This past weekend, the day before the Super Bowl otherwise known as the stuff before Beyonce and Coldplay’s concert, Queen Bey dropped a new track. While its not her strongest stuff, the internet lost its collective mind as they tend to do.
Hot sauce is now gonna be a thing as well as the fact that Blue Ivy Carter has more swagger at the ripe old age of 4 than many of you have in the decades you have been alive. One interesting thing that bubbled to the top was a line that Beyonce dropped on her song.
While it is quite the name drop and the instant street cred that Red Lobster now has the possibility to gain, I really feel for the poor community managers that had their Saturdays turned on their head as they had to furiously figure out what the hell to do which is perfectly illustrated by this gif.
And because all the social media experts/PR folks say, real-time marketing is the holy grail, Red Lobster must absolutely come up with the perfect response that captures exactly how hip they are to the Twitter’s jive, they sent this out…
Of course the People of Twitter hated it. They really, really hated it. I don’t blame them. It does really suck. It screams of some agency head — who now must approve the tweet because there is so much riding on it — rewriting the original one which was probably the right one. But that is a post for a social media expert to dissect, this one is about Twitter itself. More specifically the tool I stumbled across that the service is testing in beta right now that could quite literally change the game – Twitter Moments.
Twitter has two fundamental issues that it needs to fix in order to get the masses to adopt it as an everyday tool – harassment and how to navigate the sheer volume of data that is available. After experiencing the Twitter Moment that was put together for what was happening, I feel that Twitter has nailed the solution for the second problem.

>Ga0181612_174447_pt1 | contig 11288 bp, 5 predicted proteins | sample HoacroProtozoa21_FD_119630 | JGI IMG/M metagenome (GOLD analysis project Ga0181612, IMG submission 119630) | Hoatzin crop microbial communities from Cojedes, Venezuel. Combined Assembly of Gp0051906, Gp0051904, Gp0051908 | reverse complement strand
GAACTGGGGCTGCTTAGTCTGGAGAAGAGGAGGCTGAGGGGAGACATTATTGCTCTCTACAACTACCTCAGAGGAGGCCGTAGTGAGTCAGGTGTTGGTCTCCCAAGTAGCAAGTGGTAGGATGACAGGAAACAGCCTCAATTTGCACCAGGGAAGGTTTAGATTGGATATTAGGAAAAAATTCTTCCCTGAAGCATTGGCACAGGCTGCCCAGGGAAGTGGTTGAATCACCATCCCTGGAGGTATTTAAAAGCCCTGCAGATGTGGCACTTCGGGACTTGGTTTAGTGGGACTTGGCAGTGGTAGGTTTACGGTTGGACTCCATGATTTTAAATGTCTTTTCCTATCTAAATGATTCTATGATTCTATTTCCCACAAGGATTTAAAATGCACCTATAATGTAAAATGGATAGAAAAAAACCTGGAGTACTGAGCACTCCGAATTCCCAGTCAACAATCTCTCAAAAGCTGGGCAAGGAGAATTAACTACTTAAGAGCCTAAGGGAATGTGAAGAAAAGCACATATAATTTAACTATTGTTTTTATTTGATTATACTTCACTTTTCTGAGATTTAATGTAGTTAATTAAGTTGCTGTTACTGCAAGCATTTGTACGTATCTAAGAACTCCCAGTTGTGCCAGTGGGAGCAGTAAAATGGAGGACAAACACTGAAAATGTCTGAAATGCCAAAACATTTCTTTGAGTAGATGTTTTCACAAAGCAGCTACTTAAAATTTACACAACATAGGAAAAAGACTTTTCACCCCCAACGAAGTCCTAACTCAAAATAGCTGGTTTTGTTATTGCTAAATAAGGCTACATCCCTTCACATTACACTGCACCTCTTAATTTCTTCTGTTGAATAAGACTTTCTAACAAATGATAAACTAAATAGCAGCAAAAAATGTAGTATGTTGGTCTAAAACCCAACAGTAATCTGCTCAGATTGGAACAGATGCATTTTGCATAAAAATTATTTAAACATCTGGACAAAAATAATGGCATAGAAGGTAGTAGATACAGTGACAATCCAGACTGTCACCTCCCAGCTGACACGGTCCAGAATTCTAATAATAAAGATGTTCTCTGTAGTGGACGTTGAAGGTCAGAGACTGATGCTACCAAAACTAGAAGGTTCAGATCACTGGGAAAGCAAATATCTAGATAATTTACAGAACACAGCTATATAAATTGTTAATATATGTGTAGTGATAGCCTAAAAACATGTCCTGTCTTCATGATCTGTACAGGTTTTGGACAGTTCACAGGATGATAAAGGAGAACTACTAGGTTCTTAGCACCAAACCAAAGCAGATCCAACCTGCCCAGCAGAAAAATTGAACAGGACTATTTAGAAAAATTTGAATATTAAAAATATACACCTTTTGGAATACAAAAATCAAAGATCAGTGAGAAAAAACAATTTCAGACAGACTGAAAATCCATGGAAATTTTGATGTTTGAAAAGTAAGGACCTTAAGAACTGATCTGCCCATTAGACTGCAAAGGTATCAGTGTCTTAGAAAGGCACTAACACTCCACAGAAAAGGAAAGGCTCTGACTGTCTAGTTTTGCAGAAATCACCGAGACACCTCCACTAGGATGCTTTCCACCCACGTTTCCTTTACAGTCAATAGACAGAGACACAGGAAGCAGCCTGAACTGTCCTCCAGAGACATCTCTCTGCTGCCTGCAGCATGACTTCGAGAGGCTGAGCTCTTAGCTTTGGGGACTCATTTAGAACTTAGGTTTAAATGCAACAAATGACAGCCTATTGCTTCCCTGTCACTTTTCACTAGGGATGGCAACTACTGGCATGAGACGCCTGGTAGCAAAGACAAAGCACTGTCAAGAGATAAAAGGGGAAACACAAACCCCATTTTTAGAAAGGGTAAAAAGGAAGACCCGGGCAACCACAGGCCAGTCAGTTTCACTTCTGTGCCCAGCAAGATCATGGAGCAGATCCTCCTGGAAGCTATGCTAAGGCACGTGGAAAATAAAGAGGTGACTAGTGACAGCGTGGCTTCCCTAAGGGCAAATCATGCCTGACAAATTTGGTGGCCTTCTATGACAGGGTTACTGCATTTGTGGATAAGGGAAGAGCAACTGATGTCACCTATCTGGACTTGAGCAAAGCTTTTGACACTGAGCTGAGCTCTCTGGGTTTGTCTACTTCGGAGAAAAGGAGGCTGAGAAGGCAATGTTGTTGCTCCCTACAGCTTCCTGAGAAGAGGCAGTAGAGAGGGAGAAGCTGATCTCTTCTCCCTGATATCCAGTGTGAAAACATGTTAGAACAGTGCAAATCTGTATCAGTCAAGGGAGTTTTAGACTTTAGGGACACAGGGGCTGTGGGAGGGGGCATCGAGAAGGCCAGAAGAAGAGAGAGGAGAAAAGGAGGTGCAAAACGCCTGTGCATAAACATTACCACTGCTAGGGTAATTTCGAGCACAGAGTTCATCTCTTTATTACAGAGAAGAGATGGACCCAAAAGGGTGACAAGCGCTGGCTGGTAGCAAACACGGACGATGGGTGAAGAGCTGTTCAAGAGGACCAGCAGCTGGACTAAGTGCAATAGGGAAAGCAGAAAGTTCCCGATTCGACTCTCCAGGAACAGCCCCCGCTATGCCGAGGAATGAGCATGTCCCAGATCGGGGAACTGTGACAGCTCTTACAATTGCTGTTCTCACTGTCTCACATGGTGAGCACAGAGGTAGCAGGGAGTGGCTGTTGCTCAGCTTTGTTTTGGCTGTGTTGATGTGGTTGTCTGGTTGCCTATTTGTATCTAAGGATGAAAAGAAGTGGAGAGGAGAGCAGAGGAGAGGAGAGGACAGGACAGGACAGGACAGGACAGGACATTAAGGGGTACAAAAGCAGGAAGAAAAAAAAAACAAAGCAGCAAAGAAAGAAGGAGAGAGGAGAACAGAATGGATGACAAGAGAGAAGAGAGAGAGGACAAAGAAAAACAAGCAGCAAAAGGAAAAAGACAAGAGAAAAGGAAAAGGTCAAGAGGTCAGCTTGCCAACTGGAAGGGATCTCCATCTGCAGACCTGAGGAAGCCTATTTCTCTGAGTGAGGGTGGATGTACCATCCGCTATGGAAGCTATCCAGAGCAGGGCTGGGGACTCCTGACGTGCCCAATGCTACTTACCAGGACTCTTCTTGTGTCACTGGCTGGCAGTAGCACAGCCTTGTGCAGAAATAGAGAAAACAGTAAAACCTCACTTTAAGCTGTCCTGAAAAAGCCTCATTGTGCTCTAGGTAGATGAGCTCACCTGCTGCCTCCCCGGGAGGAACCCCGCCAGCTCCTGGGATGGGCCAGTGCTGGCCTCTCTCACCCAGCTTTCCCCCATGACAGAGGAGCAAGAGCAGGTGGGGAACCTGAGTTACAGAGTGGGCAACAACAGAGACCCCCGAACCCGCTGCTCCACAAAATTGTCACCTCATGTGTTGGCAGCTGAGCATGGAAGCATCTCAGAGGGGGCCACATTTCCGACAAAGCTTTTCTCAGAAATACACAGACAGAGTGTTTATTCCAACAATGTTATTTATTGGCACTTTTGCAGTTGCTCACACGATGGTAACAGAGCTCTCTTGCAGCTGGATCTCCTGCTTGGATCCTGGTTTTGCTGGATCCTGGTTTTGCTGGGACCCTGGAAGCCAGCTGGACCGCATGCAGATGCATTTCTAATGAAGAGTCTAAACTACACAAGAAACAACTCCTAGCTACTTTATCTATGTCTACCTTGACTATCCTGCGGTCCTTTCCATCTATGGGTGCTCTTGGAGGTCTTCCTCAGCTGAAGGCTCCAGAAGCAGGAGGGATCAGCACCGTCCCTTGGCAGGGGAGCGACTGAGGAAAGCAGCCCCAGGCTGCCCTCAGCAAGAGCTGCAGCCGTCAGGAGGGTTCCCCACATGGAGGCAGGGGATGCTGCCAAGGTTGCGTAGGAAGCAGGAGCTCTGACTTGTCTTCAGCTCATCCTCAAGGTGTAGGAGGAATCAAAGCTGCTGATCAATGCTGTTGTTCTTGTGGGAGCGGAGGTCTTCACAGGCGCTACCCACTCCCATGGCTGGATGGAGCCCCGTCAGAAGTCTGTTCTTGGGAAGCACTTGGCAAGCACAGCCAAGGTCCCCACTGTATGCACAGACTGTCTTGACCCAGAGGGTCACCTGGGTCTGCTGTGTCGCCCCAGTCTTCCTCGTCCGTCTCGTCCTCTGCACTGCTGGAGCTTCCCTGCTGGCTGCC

While these challenges have been around for a while now, the tension around navigating the noise was top of mind as of late as last week when Buzzfeed “broke the news” that Twitter was going to fundamentally change its core experience from one that presents tweets in chronological order to one shaped by an algorithm. Every social media expert I know lost their collective minds and it was the funniest thing I have seen in a while for the simple fact that no one knows a) what that would look like b) if it’s even true.
Now the word algorithm immediately harkens us to Facebook and the fundamental change that it made to how it presents its information. Some would say that is how Facebook became so dominant and won the social media wars. I actually believe that while its stock is doing very well, the introduction of the algorithm was the beginning of a very long march to irrelevelance for the Social Network.
Which means that there is still hope for the conversation network that has become the pulse of society connecting us together into Marshal McLuhan’s Global Village. The tweets that power it are the real gold mine. A fact that Founder and recently re-installed CEO Jack Dorsey understands only to well (which he took great pains to clarify on Twitter).